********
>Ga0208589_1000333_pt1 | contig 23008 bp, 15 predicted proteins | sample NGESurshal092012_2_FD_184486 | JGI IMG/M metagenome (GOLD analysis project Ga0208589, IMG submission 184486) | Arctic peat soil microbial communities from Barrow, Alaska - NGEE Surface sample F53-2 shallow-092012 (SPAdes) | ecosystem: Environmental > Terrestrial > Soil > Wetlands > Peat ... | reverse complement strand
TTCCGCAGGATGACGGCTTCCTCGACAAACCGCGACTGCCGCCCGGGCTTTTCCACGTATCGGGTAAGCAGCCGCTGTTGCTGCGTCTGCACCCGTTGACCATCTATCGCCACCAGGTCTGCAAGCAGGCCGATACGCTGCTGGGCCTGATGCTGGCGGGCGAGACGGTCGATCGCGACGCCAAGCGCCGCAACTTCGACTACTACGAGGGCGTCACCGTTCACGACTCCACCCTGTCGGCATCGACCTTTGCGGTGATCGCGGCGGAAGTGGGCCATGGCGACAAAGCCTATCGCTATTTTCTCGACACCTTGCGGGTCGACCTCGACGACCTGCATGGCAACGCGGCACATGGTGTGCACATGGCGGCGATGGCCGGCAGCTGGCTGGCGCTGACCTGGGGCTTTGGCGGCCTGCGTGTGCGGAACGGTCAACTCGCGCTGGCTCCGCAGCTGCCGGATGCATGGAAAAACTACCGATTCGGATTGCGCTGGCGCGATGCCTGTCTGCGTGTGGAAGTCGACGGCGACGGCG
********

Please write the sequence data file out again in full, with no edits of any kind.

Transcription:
>Ga0208589_1000333_pt1 | contig 23008 bp, 15 predicted proteins | sample NGESurshal092012_2_FD_184486 | JGI IMG/M metagenome (GOLD analysis project Ga0208589, IMG submission 184486) | Arctic peat soil microbial communities from Barrow, Alaska - NGEE Surface sample F53-2 shallow-092012 (SPAdes) | ecosystem: Environmental > Terrestrial > Soil > Wetlands > Peat ... | reverse complement strand
TTCCGCAGGATGACGGCTTCCTCGACAAACCGCGACTGCCGCCCGGGCTTTTCCACGTATCGGGTAAGCAGCCGCTGTTGCTGCGTCTGCACCCGTTGACCATCTATCGCCACCAGGTCTGCAAGCAGGCCGATACGCTGCTGGGCCTGATGCTGGCGGGCGAGACGGTCGATCGCGACGCCAAGCGCCGCAACTTCGACTACTACGAGGGCGTCACCGTTCACGACTCCACCCTGTCGGCATCGACCTTTGCGGTGATCGCGGCGGAAGTGGGCCATGGCGACAAAGCCTATCGCTATTTTCTCGACACCTTGCGGGTCGACCTCGACGACCTGCATGGCAACGCGGCACATGGTGTGCACATGGCGGCGATGGCCGGCAGCTGGCTGGCGCTGACCTGGGGCTTTGGCGGCCTGCGTGTGCGGAACGGTCAACTCGCGCTGGCTCCGCAGCTGCCGGATGCATGGAAAAACTACCGATTCGGATTGCGCTGGCGCGATGCCTGTCTGCGTGTGGAAGTCGACGGCGACGGCG